London Daze


Flowers at Borough Market



On the backend of the business trip to the UK, I stayed with Michele and Andrew in their Shepherd’s Bush Flat. On Friday I took a cab from Regent’s Park with a cabbie who seemed a bit daft – he attempted to impress upon me his knowledge of the Great Lakes’ names using the acrostic HOMES and then proceeded to spell HOMES incorrectly. He couldn’t quite pinpoint the exact street that my sister lives on, asked for directions from a chap in the street and even after that had to pull out a street map. Needless to say, I verified I was at the correct flat before paying him. I love the trees that line the street where they live:


Since Andrew was flying in from Seattle that morning, I simply hung around the flat with Michele. In the early evening, we headed into London via the Tube to Bond Street where we walked through the shopping district, our destination being the Fortnum and Mason shop. Not simply a shop, but a tea / sweets / biscuits / jam emporium, I purchased my fill of goodies – several teas, stem ginger biscuits, biscuits with treacle, biscuits with currants, lemon biscuits, mango jam and chocolates. We walked through Piccadilly Circus, Leicester Square’s Theatre district into Covent Garden. I learn that it is Burns night, in celebration of Scottish poet Robert Burns, so tonight’s restaurant is a Scottish one specializing in seasonal seafood. Of course, the meal is wonderful. We end the evening after dinner, as Andrew is clearly starting to zone out due to jet lag.

Saturday morning arrives, a mild 45 degrees and sunny day. I feel blessed to be able to experience London with such ideal conditions. Michele and I take a quick jog around the local park before sitting down to a lovely breakfast of smoked trout, eggs, toast and tea. After a week of mass produced breakfast buffets, this is so very nice – Andrew and Michele are totally spoiling me.

More walking, food, museums and London sights are in store for me today – we take the Central line to the Bank Stop and make our way through the streets to the London Monument before crossing London Bridge. This Doric column erected among various modern high rises marks the origin of the great London fire in 1666. The Monument is currently closed for refurbishment, but one can normally climb to the top for a panoramic view of London. The walk across the London Bridge affords me these views of the Tower Bridge


Michele also had to take a picture of me taking a picture.


Along the lower Thames, we head into Borough Market, a huge bustling marketplace set at the foot of Southwark Cathedral. It is a feast for one’s stomach and eyes – beautifully displayed produce, meats, cheeses and flowers abound. We nosh on Andrew’s favorite chorizo sausage sandwiches and nibble on free cheese samples. Here is my favorite, stilton cheese – doesn’t that wheel of cheese make you hungry?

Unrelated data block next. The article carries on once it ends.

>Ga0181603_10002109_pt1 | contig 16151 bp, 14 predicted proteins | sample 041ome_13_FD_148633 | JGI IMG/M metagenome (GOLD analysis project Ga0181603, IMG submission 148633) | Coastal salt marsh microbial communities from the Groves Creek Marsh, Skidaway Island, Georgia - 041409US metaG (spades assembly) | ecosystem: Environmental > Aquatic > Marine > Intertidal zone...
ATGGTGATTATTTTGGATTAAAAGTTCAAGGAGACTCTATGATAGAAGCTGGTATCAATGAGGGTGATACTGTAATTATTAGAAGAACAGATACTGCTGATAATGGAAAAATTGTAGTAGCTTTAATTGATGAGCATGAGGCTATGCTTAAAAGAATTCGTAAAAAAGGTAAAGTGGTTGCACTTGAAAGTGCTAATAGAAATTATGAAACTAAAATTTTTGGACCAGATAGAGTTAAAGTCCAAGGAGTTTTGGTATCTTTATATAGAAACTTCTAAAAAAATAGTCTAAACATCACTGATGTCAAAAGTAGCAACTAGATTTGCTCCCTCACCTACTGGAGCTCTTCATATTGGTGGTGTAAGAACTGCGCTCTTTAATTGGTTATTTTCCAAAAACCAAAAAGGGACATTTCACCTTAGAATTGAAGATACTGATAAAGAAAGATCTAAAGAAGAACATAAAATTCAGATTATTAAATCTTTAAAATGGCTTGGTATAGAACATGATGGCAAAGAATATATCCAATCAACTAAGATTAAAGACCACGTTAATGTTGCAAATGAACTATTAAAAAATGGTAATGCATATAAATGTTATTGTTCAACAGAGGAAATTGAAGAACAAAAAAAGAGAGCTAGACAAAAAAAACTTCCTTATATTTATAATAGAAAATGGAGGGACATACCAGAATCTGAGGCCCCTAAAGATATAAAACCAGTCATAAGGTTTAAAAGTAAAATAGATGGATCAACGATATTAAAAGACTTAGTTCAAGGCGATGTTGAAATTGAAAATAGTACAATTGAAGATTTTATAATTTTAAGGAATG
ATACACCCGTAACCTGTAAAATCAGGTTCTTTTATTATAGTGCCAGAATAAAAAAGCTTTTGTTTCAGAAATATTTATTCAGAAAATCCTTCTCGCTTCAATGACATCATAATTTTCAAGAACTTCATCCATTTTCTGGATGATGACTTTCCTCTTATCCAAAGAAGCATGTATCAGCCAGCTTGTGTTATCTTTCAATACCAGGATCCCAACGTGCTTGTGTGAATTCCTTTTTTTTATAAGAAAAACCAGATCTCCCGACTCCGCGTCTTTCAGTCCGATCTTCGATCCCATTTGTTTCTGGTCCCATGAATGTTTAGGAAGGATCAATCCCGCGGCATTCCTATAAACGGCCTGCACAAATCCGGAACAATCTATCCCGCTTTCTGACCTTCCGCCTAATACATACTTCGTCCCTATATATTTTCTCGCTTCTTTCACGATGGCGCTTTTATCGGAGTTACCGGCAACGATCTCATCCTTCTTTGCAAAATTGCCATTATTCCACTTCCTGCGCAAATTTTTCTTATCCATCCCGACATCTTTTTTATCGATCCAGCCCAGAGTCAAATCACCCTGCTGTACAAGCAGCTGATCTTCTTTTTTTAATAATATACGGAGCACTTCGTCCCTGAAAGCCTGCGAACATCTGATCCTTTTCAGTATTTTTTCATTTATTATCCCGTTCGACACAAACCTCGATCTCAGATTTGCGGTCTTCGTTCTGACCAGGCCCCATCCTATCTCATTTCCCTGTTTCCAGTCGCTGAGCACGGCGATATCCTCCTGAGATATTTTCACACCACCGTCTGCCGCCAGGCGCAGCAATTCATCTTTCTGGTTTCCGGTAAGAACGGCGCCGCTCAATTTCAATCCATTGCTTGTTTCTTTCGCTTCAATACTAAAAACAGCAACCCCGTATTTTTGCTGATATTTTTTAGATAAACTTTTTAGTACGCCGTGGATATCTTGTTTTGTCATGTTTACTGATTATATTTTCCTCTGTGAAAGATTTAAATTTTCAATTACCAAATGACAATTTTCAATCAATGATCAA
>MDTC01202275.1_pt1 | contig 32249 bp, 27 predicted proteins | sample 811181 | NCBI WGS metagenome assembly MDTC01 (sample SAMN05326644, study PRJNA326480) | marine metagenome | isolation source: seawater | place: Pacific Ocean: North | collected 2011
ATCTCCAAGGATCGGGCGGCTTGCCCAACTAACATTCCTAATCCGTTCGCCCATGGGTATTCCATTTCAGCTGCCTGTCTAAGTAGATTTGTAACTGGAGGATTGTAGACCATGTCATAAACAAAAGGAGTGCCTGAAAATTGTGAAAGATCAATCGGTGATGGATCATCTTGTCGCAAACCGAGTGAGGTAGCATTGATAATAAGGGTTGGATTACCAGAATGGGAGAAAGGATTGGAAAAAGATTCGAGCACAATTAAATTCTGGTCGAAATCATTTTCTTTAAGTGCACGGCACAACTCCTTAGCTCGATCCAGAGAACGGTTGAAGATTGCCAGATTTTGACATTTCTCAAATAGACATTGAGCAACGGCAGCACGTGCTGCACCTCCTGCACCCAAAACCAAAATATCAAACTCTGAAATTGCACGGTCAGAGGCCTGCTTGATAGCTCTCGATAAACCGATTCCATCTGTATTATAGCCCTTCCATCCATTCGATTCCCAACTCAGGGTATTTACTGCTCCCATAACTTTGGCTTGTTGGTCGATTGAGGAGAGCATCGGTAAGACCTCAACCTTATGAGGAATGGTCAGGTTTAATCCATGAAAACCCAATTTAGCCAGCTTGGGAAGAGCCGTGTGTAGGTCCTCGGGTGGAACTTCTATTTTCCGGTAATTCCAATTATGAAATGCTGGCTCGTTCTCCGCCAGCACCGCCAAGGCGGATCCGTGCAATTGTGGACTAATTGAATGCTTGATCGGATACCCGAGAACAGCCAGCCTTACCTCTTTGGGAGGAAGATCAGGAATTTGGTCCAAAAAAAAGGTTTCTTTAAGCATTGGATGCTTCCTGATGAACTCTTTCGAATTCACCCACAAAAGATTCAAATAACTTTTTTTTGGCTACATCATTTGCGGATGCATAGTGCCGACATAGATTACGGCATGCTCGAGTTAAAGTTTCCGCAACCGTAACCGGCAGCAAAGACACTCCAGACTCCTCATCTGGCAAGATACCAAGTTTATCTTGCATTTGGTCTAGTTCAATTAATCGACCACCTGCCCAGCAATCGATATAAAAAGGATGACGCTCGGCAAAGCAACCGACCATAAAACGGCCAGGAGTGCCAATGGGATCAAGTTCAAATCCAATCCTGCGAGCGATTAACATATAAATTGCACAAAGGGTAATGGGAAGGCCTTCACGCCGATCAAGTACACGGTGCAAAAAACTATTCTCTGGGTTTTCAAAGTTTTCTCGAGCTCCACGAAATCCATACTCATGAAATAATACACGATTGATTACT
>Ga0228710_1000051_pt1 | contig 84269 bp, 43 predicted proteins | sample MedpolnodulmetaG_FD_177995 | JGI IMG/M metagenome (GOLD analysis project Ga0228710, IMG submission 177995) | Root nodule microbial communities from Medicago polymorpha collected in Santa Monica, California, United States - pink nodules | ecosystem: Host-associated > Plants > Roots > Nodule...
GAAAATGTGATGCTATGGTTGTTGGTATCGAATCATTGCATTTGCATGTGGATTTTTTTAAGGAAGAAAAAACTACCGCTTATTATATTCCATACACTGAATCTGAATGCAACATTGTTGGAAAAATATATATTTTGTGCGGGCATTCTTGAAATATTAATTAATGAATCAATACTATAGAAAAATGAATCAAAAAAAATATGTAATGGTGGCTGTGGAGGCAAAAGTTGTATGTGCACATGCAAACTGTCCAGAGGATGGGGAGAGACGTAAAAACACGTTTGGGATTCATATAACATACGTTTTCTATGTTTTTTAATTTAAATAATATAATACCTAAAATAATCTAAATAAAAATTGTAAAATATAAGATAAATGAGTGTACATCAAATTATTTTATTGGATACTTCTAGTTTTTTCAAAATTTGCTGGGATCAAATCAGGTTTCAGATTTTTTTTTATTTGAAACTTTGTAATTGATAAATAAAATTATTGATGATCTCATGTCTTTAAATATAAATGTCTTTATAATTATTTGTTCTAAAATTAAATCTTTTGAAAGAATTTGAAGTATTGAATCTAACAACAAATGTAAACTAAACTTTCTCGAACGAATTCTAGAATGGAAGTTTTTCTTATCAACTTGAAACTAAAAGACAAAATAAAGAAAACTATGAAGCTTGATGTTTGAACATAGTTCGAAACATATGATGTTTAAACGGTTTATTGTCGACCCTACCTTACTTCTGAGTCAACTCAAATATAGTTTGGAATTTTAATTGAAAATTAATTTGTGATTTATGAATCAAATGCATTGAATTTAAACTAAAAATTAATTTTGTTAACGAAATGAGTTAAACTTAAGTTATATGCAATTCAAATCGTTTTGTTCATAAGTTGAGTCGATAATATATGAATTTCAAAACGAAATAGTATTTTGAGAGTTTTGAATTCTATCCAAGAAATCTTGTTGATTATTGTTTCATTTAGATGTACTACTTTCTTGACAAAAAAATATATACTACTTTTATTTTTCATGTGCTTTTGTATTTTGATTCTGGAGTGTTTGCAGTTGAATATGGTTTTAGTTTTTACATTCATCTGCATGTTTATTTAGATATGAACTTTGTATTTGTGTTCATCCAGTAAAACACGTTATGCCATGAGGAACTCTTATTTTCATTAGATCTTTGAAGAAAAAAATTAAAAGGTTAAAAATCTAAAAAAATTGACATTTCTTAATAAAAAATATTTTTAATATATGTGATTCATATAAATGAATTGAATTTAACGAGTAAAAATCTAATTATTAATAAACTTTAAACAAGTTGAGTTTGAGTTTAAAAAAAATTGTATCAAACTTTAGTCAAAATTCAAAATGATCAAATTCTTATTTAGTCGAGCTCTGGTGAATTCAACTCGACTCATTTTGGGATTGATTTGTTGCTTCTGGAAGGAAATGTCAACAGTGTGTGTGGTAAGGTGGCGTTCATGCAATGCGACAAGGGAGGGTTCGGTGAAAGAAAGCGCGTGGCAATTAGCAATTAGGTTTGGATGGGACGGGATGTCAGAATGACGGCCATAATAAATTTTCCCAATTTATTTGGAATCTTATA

Time for a sisterly picture!



Next stop – the Tate Modern Museum, built since my last visit to London, it is a totally new experience for me. Its modern theme serves quite a contrast to Windsor Castle and Stonehenge that I visited on my first day of this trip.
The ground floor of the Tate Modern, the Turbine Hall, is a space commissioned to a new artist once a year. Until March of 2008, Doris Salcedo’s Shibboleth, occupies the space. She created a large, flowing crack in the concrete floor, originating from an existing crack that starts at the West entrance ramp, seen here next to Andrew’s shoes.


It is fascinating to watch how people interact with something as simple as a crack in the floor.


I shot this picture from the a 1st floor window – a view of the Millennium Bridge from the Tate Modern across the Thames up to St Paul’s Cathedral, structurally joining the Modern with the Traditional.


We left the Tate Modern at dusk, just as a gorgeous fuchsia and magenta sunset was unfolding across the city. Michele, having the same shutterbug tendencies as me, allowed me to indulge in my desire to capture a decent picture from the cold and windy Millennium Bridge without a tripod. This required several shots, lens changes and general patience. Yeah, these would have been better with a tripod, but I am generally pleased with them.




This picture of the Tower Bridge came out better than I thought it would, given the vantage point and distance. This evening’s walk to St Paul’s was simply breathtaking.




We finished off our day and my visit to London at a local eatery in Shepherd’s Bush. I couldn’t have asked for a more perfect end to the visit. I really would like to come back with the family – London has so much to see and do.

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